Students improve on TAKS science exam
Chronicle correspondent Helen Eriksen also contributed to this report.
Combine a talented and dedicated science team and hands-on projects with a desire to meet individual student needs and you have the right chemistry for success.
Most Katy High School students performed better on the Texas Assessment of Knowledge and Skills science test last year than they did in 2005 by at least 10 percent.
Eleven-year Katy High School biology teacher Dean Darrow said a number of programs have been implemented to improve student academic performance.
One of the best things that's been put together for us is the district hired an instruction coach who segregates all TAKS information to the point where we can pick any students we choose and how they did on previous TAKS, or the benchmark. We know which question they missed and got right," Darrow said.
The science team and administrators at the school attribute much of Katy's success to Colleen Dale, the school's academic instructional coach. Her background in science has enabled her to provide targeted steps for improvement, they said.
Dale, who organizes and interprets mounds of data, said her focus is on meeting the needs of every student, checking every question missed and examining every subpopulation to ensure improvement for each pupil.
We are shooting for 90 percent passing this year on the TAKS, and we think we are going to do it," she said.
I sort each question by TAKS objectives because you have to get down to what each kid needs," Dale said.
It allows us to zero in to reteach certain subject areas," Darrow said. We're teaching the kids to be successful on the test."
He said the school isn't teaching the TAKS test.
We're doing a better job of seeing where they have weaknesses going into the test and addressing them before they take the test," he said. I think it's been beneficial for the kids to go far beyond what's measured on the test."
The instruction coach shows teachers where they have done a good job and what needs to be done before students move on to the next level of science, Darrow said.
Katy High School stands out in the district for having a relatively high number of at-risk pupils including ethnic minorities and students from lower socioeconomic backgrounds.
For example, in 2008-09, the school had 64 percent white students and 36 percent African American, Hispanic, and Asian students combined. About 24 percent of the student population was considered economically disadvantaged, according to state data.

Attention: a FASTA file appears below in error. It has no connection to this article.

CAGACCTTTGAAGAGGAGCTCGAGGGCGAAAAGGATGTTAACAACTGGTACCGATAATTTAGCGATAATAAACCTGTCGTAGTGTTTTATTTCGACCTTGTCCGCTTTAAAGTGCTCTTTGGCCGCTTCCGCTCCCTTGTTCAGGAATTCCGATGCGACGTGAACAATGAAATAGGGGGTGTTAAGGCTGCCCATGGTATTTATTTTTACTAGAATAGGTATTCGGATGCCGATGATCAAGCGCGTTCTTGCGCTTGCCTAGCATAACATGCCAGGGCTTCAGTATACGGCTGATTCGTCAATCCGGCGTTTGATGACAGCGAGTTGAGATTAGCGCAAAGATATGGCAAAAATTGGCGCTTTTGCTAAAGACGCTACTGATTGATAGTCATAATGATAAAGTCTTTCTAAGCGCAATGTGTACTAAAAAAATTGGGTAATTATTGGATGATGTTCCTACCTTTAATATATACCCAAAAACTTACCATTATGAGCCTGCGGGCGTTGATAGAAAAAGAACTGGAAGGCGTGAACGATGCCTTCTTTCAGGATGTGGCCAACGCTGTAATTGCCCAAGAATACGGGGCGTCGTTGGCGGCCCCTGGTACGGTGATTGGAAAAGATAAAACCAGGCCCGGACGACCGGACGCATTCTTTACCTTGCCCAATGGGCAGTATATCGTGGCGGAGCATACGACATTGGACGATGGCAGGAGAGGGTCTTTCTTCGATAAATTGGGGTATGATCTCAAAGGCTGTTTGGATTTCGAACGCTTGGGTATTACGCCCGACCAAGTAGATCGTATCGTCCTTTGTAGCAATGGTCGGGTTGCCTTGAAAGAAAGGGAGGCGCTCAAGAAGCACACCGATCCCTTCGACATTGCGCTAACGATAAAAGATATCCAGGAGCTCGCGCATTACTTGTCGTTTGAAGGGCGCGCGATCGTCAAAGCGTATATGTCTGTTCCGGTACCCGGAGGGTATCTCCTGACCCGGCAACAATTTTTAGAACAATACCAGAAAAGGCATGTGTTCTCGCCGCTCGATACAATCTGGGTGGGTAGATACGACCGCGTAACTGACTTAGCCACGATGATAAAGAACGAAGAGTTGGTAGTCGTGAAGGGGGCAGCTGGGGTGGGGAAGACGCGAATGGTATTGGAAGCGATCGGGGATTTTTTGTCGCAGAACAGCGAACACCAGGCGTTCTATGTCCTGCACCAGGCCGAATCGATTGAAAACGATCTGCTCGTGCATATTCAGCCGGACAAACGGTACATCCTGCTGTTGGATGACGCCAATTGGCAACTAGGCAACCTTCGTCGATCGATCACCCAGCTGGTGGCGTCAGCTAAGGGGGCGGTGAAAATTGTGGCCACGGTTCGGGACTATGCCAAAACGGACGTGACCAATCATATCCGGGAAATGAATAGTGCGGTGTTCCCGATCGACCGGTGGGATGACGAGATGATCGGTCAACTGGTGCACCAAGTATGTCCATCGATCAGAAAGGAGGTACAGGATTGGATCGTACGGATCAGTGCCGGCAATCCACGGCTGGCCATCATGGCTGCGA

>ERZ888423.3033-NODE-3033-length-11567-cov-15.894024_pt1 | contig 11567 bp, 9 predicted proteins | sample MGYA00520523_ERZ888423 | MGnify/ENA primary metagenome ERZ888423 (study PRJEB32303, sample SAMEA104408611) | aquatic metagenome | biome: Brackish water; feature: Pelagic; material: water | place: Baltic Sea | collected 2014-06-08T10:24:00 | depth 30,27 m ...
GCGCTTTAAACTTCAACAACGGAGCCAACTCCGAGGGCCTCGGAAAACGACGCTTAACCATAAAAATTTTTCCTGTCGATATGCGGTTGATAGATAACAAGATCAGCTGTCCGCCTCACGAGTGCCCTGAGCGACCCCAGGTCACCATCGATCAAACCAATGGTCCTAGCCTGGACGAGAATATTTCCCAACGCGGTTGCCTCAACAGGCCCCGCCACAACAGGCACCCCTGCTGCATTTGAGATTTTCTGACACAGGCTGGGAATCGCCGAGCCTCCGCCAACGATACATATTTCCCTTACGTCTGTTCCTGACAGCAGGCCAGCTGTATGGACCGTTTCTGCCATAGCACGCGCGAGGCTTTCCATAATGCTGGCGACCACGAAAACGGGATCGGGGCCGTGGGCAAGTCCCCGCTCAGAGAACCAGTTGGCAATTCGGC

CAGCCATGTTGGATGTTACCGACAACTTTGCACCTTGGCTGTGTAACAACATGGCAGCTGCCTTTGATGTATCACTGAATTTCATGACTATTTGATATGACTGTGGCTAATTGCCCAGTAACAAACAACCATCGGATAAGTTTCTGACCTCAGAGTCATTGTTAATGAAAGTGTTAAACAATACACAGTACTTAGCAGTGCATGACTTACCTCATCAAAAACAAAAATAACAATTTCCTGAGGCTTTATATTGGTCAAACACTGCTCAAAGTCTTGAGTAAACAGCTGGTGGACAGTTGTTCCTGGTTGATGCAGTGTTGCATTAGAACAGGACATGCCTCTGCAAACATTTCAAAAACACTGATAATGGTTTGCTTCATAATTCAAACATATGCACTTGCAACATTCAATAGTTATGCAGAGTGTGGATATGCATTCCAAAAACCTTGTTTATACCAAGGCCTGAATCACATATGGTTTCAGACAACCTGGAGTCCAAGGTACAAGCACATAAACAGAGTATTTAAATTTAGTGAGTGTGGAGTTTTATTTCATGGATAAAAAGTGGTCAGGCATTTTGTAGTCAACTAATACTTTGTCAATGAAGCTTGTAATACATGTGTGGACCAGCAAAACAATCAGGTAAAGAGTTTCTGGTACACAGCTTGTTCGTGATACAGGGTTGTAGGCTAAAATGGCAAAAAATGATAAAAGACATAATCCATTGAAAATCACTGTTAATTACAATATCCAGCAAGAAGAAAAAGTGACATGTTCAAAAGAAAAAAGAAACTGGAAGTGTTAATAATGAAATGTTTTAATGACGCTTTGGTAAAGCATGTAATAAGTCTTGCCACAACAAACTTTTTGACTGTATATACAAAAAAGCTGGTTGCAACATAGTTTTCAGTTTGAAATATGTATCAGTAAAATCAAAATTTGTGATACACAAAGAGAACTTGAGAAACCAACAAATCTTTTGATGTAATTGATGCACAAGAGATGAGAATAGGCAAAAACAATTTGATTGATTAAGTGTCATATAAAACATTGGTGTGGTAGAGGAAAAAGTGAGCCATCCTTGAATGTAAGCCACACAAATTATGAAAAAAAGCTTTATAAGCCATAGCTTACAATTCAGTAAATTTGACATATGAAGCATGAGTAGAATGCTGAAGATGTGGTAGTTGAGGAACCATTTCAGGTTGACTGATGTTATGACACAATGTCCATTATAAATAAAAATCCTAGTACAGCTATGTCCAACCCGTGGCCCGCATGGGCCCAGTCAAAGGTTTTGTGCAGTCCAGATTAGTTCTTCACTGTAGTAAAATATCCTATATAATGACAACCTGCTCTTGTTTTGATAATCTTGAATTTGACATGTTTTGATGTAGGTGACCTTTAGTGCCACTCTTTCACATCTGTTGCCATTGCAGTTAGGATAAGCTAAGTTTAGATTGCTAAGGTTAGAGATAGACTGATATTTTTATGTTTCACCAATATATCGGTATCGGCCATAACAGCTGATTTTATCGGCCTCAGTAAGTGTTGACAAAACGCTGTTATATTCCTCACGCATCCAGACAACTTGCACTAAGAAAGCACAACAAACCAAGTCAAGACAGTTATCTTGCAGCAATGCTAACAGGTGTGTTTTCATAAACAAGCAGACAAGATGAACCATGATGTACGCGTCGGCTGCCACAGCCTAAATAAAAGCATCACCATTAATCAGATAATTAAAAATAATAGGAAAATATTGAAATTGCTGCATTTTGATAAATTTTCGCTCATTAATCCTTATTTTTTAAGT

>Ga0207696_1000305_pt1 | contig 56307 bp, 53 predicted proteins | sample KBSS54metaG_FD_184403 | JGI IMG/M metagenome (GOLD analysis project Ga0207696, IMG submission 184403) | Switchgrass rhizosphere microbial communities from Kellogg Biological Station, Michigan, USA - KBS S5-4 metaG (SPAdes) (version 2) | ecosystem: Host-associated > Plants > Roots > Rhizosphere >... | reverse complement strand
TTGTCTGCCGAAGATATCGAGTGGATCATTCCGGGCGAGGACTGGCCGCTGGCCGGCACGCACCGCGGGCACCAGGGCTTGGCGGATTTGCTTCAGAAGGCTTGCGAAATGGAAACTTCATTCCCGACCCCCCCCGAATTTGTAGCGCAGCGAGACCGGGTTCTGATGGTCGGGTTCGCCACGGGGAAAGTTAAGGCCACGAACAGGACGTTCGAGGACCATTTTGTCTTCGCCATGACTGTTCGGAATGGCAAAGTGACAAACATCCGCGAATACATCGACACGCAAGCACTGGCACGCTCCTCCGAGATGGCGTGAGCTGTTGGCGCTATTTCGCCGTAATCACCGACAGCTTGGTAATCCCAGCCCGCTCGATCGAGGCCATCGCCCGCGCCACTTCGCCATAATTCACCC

In 2009, of the 1,171 students taking the science test, 88 percent met state standards. That compares with 77 percent of the 1,231 students taking the test in 2005 who met the standard.
Most of the student subgroups also recorded double-digit percentage increases between 2005 and 2009: Hispanics improved from 60 percent to 76 percent; whites from 82 percent to 94 percent; and economically disadvantaged from 53 percent to 73 percent.
Students must pass exit-level tests in science, math, English language arts and social studies to graduate.
One of the things we started doing is to change the format of our quizzes and tests to make them more closely resemble the TAKS test," Darrow said. The (TAKS) test is extremely wordy and lengthy and the kids are kind of overwhelmed when they see it for the first time."
The school offers tutoring to students who previously failed the TAKS or didn't perform well on a benchmark test, he said, by bringing back a retired teacher to conduct pullout sessions.
Students also do TAKS warm-ups.
We take previous tests and go over those," Darrow said.
Leslie Stiles, who teaches PreAP chemistry, said students said it made them more confident when teachers pulled them out in small groups to provide extra help and encouragement.
Instructional Assistant Principal Alton Royer said the science teachers, who have worked really hard and put in long hours," meet regularly at the school as a team to map out strategies for student success.
Royer said the success on TAKS is being replicated on a broader scale. Katy High School students score consistently higher than Texas and nationally on the SAT and ACT tests, according to national statistics.
The school also has seen an increase in the number of students who take the rigorous Advanced Placement courses and exams for college credit, Royer said.
In 2008-09, students took 643 AP exams and that number will increase to 715 exams this year. There were 277 students who took AP tests last year compared to 292 students who will take tests this year. The increases were seen across the board in each category of race and gender.
The school has enjoyed achievement on other levels as well. The science program success helped earn science department chair Carol Rogers the distinction of Katy ISD's 2009 teacher of the year.
Under the guidance, of chemistry teacher Aimee Modic, Katy has won first place two years in the Regional Science Olympiad held in Galveston.
All students: 88 percent
African American: 70 percent
Hispanic: 76 percent
White: 94 percent
Economically Disadvantaged: 73 percent
*Percentage of students meeting standards
All students: 77 percent
African American: 63 percent
Hispanic: 60 percent
White: 82 percent
Economically Disadvantaged: 53 percent
* Percent of students meeting standards.
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